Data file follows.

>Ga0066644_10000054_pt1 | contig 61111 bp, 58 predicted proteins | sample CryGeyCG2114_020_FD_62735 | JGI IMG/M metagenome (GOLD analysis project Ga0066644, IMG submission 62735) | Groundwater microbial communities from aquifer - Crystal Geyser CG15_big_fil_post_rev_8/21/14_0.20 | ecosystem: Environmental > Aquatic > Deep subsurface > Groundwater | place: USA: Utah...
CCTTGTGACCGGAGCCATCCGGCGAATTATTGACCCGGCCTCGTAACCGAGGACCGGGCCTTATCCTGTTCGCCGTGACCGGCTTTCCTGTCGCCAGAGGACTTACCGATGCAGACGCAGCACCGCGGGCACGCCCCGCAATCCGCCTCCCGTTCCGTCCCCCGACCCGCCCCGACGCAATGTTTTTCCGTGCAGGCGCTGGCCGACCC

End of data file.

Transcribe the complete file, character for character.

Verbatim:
>Ga0066644_10000054_pt1 | contig 61111 bp, 58 predicted proteins | sample CryGeyCG2114_020_FD_62735 | JGI IMG/M metagenome (GOLD analysis project Ga0066644, IMG submission 62735) | Groundwater microbial communities from aquifer - Crystal Geyser CG15_big_fil_post_rev_8/21/14_0.20 | ecosystem: Environmental > Aquatic > Deep subsurface > Groundwater | place: USA: Utah...
CCTTGTGACCGGAGCCATCCGGCGAATTATTGACCCGGCCTCGTAACCGAGGACCGGGCCTTATCCTGTTCGCCGTGACCGGCTTTCCTGTCGCCAGAGGACTTACCGATGCAGACGCAGCACCGCGGGCACGCCCCGCAATCCGCCTCCCGTTCCGTCCCCCGACCCGCCCCGACGCAATGTTTTTCCGTGCAGGCGCTGGCCGACCC